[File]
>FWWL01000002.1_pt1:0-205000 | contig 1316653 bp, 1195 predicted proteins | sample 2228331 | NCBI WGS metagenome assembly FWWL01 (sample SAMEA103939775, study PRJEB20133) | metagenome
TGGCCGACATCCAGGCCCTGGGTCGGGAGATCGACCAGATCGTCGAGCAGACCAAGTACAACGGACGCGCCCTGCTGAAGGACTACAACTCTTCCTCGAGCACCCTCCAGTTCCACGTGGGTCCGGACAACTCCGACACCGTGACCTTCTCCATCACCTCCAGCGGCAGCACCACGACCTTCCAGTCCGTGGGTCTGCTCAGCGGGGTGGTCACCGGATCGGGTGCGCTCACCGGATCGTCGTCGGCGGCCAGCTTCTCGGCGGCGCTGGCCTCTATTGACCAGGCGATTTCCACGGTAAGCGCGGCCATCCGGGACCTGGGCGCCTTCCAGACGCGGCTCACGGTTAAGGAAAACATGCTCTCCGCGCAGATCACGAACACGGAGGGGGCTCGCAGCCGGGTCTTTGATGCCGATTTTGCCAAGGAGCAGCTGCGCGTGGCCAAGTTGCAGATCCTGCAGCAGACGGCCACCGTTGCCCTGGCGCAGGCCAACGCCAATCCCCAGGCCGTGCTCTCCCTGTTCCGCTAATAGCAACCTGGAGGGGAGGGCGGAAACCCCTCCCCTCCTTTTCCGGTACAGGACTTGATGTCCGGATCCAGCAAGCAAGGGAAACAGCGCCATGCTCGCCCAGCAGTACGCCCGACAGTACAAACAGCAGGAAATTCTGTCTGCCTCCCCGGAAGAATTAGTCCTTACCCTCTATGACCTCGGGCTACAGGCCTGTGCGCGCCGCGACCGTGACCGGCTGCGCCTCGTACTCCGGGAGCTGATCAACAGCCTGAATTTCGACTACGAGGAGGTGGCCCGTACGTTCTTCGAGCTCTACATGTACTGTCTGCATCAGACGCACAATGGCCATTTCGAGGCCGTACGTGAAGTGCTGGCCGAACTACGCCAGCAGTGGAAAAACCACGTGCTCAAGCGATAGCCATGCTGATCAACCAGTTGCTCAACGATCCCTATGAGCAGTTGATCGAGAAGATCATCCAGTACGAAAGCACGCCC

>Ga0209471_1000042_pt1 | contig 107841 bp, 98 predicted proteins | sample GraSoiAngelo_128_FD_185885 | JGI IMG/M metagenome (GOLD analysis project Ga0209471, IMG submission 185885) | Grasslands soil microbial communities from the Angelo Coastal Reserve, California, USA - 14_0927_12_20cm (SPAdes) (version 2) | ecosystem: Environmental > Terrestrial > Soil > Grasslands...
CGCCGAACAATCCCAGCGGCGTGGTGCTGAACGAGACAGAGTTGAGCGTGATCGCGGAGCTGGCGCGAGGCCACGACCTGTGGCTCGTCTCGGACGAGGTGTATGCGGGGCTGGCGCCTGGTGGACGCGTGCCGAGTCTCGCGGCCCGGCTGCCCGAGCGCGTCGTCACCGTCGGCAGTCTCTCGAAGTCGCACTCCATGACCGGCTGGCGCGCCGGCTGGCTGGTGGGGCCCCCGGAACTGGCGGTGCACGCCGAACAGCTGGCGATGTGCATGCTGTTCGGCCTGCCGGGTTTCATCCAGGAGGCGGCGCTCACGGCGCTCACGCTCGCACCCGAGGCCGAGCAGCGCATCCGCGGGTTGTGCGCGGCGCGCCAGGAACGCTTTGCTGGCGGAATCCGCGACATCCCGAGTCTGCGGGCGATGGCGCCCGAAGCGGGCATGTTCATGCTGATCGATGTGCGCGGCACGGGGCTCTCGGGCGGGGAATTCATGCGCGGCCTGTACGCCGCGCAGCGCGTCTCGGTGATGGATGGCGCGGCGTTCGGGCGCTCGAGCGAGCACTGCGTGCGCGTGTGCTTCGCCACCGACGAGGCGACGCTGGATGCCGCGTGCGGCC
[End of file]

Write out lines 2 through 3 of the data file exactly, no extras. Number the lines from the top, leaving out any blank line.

TGGCCGACATCCAGGCCCTGGGTCGGGAGATCGACCAGATCGTCGAGCAGACCAAGTACAACGGACGCGCCCTGCTGAAGGACTACAACTCTTCCTCGAGCACCCTCCAGTTCCACGTGGGTCCGGACAACTCCGACACCGTGACCTTCTCCATCACCTCCAGCGGCAGCACCACGACCTTCCAGTCCGTGGGTCTGCTCAGCGGGGTGGTCACCGGATCGGGTGCGCTCACCGGATCGTCGTCGGCGGCCAGCTTCTCGGCGGCGCTGGCCTCTATTGACCAGGCGATTTCCACGGTAAGCGCGGCCATCCGGGACCTGGGCGCCTTCCAGACGCGGCTCACGGTTAAGGAAAACATGCTCTCCGCGCAGATCACGAACACGGAGGGGGCTCGCAGCCGGGTCTTTGATGCCGATTTTGCCAAGGAGCAGCTGCGCGTGGCCAAGTTGCAGATCCTGCAGCAGACGGCCACCGTTGCCCTGGCGCAGGCCAACGCCAATCCCCAGGCCGTGCTCTCCCTGTTCCGCTAATAGCAACCTGGAGGGGAGGGCGGAAACCCCTCCCCTCCTTTTCCGGTACAGGACTTGATGTCCGGATCCAGCAAGCAAGGGAAACAGCGCCATGCTCGCCCAGCAGTACGCCCGACAGTACAAACAGCAGGAAATTCTGTCTGCCTCCCCGGAAGAATTAGTCCTTACCCTCTATGACCTCGGGCTACAGGCCTGTGCGCGCCGCGACCGTGACCGGCTGCGCCTCGTACTCCGGGAGCTGATCAACAGCCTGAATTTCGACTACGAGGAGGTGGCCCGTACGTTCTTCGAGCTCTACATGTACTGTCTGCATCAGACGCACAATGGCCATTTCGAGGCCGTACGTGAAGTGCTGGCCGAACTACGCCAGCAGTGGAAAAACCACGTGCTCAAGCGATAGCCATGCTGATCAACCAGTTGCTCAACGATCCCTATGAGCAGTTGATCGAGAAGATCATCCAGTACGAAAGCACGCCC

>Ga0209471_1000042_pt1 | contig 107841 bp, 98 predicted proteins | sample GraSoiAngelo_128_FD_185885 | JGI IMG/M metagenome (GOLD analysis project Ga0209471, IMG submission 185885) | Grasslands soil microbial communities from the Angelo Coastal Reserve, California, USA - 14_0927_12_20cm (SPAdes) (version 2) | ecosystem: Environmental > Terrestrial > Soil > Grasslands...